The canal, which joins the Wey Navigation at Woodham, was excavated in an era when water transport was a proven method of moving commodities quickly and cheaply, and followed in the wake of the success of the Wey Navigations. However the waterway failed commercially very quickly as the markets the operators had targeted shifted and the new railways brought a cheap and flexible alternative.
Much of the canal has been restored by volunteers, and although water supply in a canal beset with navigation level problems is an issue, leisure boating along the first 32 miles of the waterway is still possible today.
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Local artist Peter Freeman, renowned for his public light display installations, has created a reactive display of 720 LED bulbs which runs the full 125ft (38m) length of the window fronting Victoria Way. Each visitor walking through the doors will trigger a footfall sensor to provide a ripple of light down the installation. Freeman created the 2005 Rhythm Blue installations on a bridge across the nearby River Wey in Guildford.
" Just above lock three we had reported a bike in the water so Andy had a fish around with a long pole with hooks on the end to see if he could locate it. Well we all got a big surprise when he fished up a computer chair, a steel chair frame, a street name plate complete with mountings and concrete footings, a kids scooter, a barrel, two car tyres AND four bikes all within 50 yards. (See attached photo) He then had to call up for reinforcements to collect all the booty and take it away." NB Gypsy Rover Blog November 2006
A Bold Scheme
Construction commenced in the 1790s to eventually provide a waterway covering 37 miles (60 kilometres) from Basingstoke in Hampshire to its junction with the Wey Navigation near Byfleet in Surrey. The final 3 mile stretch of the Wey Navigation to the Thames would link up the prosperous agricultural market centre of Basingstoke with London and Europe. The canal rises considerably higher than the Wey Navigations with the 29 locks, all bar one in Surrey, enabling vessels to be raised 204 ft (62 m) over five flights.
The necessary Parliamentary Bill was passed in 1778. The construction took six years, for as well as the manual digging out of the canal itself, it required the construction of 29 locks, a 1,230-yard (1,125 m) long tunnel through Greywell Hill and the 50-yard (46m) Little Tunnel Bridge at Mapledurwell, 69 bridges, 5 lock houses, 4 wharves and 3 warehouses. A considerable undertaking by the army of navvies working just with picks, shovels and wheelbarrows, just as they had done on the two Wey Navigations.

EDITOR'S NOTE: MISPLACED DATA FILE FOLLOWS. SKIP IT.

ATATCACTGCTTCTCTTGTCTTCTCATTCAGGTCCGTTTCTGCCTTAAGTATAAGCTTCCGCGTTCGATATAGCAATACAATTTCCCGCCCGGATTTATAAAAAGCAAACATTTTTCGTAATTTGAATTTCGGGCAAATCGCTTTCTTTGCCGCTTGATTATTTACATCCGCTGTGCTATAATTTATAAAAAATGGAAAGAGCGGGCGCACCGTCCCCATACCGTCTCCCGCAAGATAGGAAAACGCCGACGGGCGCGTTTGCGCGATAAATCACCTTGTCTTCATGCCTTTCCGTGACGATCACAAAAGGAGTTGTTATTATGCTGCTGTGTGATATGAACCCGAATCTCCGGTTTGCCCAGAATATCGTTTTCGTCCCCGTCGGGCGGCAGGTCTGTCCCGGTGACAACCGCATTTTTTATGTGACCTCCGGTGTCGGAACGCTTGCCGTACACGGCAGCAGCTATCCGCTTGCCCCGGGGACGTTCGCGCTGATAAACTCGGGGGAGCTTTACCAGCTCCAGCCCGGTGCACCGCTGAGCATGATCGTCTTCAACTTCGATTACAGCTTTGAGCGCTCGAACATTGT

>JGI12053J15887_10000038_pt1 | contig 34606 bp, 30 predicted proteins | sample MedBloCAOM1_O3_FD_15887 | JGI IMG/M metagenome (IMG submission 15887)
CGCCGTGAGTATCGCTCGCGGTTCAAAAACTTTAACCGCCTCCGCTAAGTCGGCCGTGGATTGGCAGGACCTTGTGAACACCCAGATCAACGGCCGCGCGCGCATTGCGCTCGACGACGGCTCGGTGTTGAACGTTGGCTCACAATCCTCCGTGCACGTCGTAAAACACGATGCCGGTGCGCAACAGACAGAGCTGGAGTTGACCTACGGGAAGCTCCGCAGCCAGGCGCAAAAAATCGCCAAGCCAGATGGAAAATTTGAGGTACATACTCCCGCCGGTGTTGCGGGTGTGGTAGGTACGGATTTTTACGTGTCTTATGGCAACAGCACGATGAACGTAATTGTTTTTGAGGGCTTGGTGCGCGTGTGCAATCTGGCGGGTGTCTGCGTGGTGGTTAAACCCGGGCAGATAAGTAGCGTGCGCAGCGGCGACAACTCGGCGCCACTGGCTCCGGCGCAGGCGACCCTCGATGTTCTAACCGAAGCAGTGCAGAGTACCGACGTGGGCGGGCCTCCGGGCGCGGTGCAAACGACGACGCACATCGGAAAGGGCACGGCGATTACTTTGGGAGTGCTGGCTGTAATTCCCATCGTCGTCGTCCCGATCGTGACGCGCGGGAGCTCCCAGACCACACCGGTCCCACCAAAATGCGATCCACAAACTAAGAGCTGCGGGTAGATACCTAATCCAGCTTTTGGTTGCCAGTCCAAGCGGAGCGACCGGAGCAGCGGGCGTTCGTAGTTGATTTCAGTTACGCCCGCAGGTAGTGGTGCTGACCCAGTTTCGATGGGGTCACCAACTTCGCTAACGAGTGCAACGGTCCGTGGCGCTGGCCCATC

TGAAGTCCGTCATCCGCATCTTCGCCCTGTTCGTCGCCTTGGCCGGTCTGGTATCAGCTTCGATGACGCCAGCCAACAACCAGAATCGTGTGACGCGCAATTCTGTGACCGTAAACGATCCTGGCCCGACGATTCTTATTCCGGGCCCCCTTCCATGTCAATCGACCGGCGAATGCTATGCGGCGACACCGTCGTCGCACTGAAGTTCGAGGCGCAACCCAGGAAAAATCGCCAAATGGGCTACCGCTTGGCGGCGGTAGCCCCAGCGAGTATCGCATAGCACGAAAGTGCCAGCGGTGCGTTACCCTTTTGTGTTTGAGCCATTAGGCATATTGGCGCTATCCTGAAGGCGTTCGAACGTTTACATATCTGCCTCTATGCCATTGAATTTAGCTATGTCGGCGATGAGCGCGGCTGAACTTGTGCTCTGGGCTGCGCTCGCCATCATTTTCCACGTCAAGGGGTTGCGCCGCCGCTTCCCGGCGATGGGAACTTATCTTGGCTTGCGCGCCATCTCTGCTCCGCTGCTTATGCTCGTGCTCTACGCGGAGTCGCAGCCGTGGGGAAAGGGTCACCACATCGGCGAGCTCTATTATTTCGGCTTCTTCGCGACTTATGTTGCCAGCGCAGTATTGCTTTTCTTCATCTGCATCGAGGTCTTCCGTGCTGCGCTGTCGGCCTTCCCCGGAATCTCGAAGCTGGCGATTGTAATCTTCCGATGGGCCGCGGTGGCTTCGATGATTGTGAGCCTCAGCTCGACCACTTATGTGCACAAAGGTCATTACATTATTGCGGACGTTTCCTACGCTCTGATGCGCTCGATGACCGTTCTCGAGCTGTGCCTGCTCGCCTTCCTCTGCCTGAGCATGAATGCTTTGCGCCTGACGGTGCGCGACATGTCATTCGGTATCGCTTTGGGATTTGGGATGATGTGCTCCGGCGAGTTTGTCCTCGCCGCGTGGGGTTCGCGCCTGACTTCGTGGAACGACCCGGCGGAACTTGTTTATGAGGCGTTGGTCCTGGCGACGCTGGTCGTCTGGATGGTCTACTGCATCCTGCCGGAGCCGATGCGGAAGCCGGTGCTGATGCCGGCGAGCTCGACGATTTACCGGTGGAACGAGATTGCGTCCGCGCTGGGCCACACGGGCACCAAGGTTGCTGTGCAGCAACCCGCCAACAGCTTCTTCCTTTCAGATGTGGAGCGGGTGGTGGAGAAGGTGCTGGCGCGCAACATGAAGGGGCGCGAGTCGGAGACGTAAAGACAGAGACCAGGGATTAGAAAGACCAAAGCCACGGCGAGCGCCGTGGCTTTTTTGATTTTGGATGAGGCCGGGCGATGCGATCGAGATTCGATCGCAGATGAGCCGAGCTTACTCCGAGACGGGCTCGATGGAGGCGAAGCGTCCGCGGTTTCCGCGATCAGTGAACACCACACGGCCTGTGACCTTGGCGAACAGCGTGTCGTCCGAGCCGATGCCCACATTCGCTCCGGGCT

The canal was formally opened in 1794 and immediately provided a route for transporting timber and various other commodities, especially agricultural produce to London with return cargoes including coal. However unlike the Wey Navigations it proved not to be a commercial success with the advent of the railways and motorisation on the roads dealing a severe blow.
A series of owners struggled to make the canal financially viable but only 40 years after its opening was already beginning to fall into disrepair. Several revivals were triggered by external opportunities including almost bizarrely the carriage of material for railway construction, and the building of the huge military complex at Aldershot in the mid nineteenth century. All commercial traffic ceased in 1910, however.
In 1923 Alec Harmsworth, who had worked as a carpenter, carter and bargeman on the canal before establishing his successful water and road transport business, bought the canal. A.J. Harmsworth started trading on the canal in the early 1900s with his first barge Mabel. As the business grew he rapidly bought more barges and eventually started commissioning the building of new vessels, ending up with a considerable fleet of 20 vessels including the tug Shamrock. After Harmsworth’s death in 1947 the canal was auctioned, but by the mid 1960s the canal was derelict.
Restored by Volunteers